Ever since the leak of the Paradise Papers, the BBC has been dutifully parroting the following about the British Queen, Elizabeth II: She invested millions of pounds in offshore tax havens but her intention was not to avoid paying tax.
No one should be particularly surprised by the BBC’s formulaic rendering. It is, after all, the British Broadcasting Corporation. And it is also fighting for a place in the world in the midst of #Brexit, worldwide media fragmentation and so on. The BBC probably thinks, as well it might, that on Britain’s reputation and reach rests that of the BBC.
I don’t blame the BBC. (The BBC World Service is my old employer and I’m enormously fond of it). But, I do think it’s a bit shortsighted and rather old-fashioned for the BBC World Service to constantly push Britain to the top of its news agenda even when stories don’t warrant it. I’ve also noticed an increasing tendency for the BBC WS to offer a positive spin on developments in Britain. For instance, there is far too much about the minutiae of William and Kate’s lives. They are an unexceptional couple, for sure, and their children are very sweet in photographs, but the family’s overall relevance to the world is slender, if not non-existent.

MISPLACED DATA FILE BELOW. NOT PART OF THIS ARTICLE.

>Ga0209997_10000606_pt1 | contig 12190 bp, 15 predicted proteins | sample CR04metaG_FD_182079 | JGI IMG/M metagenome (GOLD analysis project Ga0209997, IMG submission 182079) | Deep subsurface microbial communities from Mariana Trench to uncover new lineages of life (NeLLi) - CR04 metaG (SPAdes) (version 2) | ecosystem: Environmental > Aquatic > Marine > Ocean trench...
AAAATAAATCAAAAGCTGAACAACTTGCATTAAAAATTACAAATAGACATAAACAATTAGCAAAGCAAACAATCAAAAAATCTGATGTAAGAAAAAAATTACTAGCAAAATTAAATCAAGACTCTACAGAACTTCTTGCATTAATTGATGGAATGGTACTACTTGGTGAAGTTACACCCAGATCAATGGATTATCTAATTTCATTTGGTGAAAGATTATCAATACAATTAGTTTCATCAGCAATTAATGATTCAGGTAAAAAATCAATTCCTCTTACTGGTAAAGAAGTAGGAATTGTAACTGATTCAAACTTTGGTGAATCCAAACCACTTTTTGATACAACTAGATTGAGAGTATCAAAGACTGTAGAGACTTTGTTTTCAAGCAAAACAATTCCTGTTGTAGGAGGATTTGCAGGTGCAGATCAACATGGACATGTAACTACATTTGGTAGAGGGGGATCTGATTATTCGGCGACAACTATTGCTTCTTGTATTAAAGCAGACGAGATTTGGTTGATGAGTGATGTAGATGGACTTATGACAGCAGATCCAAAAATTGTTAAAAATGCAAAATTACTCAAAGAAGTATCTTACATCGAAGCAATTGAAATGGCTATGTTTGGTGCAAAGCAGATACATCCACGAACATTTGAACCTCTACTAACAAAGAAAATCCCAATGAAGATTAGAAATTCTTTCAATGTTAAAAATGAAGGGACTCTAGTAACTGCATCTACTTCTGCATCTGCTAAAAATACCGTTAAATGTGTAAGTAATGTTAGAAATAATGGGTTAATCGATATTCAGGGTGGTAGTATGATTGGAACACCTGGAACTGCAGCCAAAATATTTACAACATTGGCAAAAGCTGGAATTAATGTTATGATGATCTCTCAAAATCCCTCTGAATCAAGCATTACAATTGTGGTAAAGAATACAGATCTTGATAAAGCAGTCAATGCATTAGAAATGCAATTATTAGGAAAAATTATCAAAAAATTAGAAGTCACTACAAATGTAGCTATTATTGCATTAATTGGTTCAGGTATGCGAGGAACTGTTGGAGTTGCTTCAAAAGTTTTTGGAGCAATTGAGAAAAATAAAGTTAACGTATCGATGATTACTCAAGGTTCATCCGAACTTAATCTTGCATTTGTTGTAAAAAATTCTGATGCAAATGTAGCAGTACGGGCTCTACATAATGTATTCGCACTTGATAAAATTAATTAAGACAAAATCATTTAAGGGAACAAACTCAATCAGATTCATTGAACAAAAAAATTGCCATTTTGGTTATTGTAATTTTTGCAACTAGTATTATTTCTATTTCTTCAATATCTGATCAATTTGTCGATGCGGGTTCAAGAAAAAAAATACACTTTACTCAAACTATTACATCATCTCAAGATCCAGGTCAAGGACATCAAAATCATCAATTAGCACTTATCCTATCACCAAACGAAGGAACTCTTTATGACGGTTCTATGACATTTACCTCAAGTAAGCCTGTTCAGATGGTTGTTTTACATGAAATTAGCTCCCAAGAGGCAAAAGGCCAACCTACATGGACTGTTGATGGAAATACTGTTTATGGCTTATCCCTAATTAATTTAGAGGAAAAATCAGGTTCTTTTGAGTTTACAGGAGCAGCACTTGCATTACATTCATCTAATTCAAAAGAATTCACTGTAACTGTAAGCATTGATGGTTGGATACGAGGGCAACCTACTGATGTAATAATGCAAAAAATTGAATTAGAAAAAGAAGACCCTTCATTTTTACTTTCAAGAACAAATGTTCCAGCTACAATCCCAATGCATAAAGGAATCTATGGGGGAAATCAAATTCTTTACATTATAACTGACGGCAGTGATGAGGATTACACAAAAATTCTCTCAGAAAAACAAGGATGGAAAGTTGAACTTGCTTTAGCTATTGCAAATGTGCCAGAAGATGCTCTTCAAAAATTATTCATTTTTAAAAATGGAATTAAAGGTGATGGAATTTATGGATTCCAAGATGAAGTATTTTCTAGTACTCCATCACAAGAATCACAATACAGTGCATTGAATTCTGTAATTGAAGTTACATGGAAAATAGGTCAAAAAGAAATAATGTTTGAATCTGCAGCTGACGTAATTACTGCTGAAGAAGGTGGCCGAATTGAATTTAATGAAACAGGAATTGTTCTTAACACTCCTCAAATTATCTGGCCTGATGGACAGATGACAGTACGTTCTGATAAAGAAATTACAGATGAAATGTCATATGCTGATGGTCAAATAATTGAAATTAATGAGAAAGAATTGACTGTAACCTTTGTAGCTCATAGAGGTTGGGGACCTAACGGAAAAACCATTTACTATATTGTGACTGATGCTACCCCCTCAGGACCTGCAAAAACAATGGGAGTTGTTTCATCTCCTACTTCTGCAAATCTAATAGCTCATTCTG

So to the Queen’s apparent disinclination to avoid paying tax, according to the BBC WS’s reporting on the Paradise Papers.
As most rational people will note, there is no reason to put your money into an offshore tax haven unless the location offers exactly that – a haven for your money so you can avoid tax.
Clearly, the Queen (not Her Majesty herself obviously, but her financial advisors) was engaged in avoiding tax.
That’s the truth of the story.
Interestingly, the one BBC journalist who has addressed that reality is John Humphreys on the BBC’s flagship domestic Radio 4 ‘Today’ programme.
But not the BBC World Service. Not that I could hear. I think this serves the World Service ill and undermines its reputation in the wider world.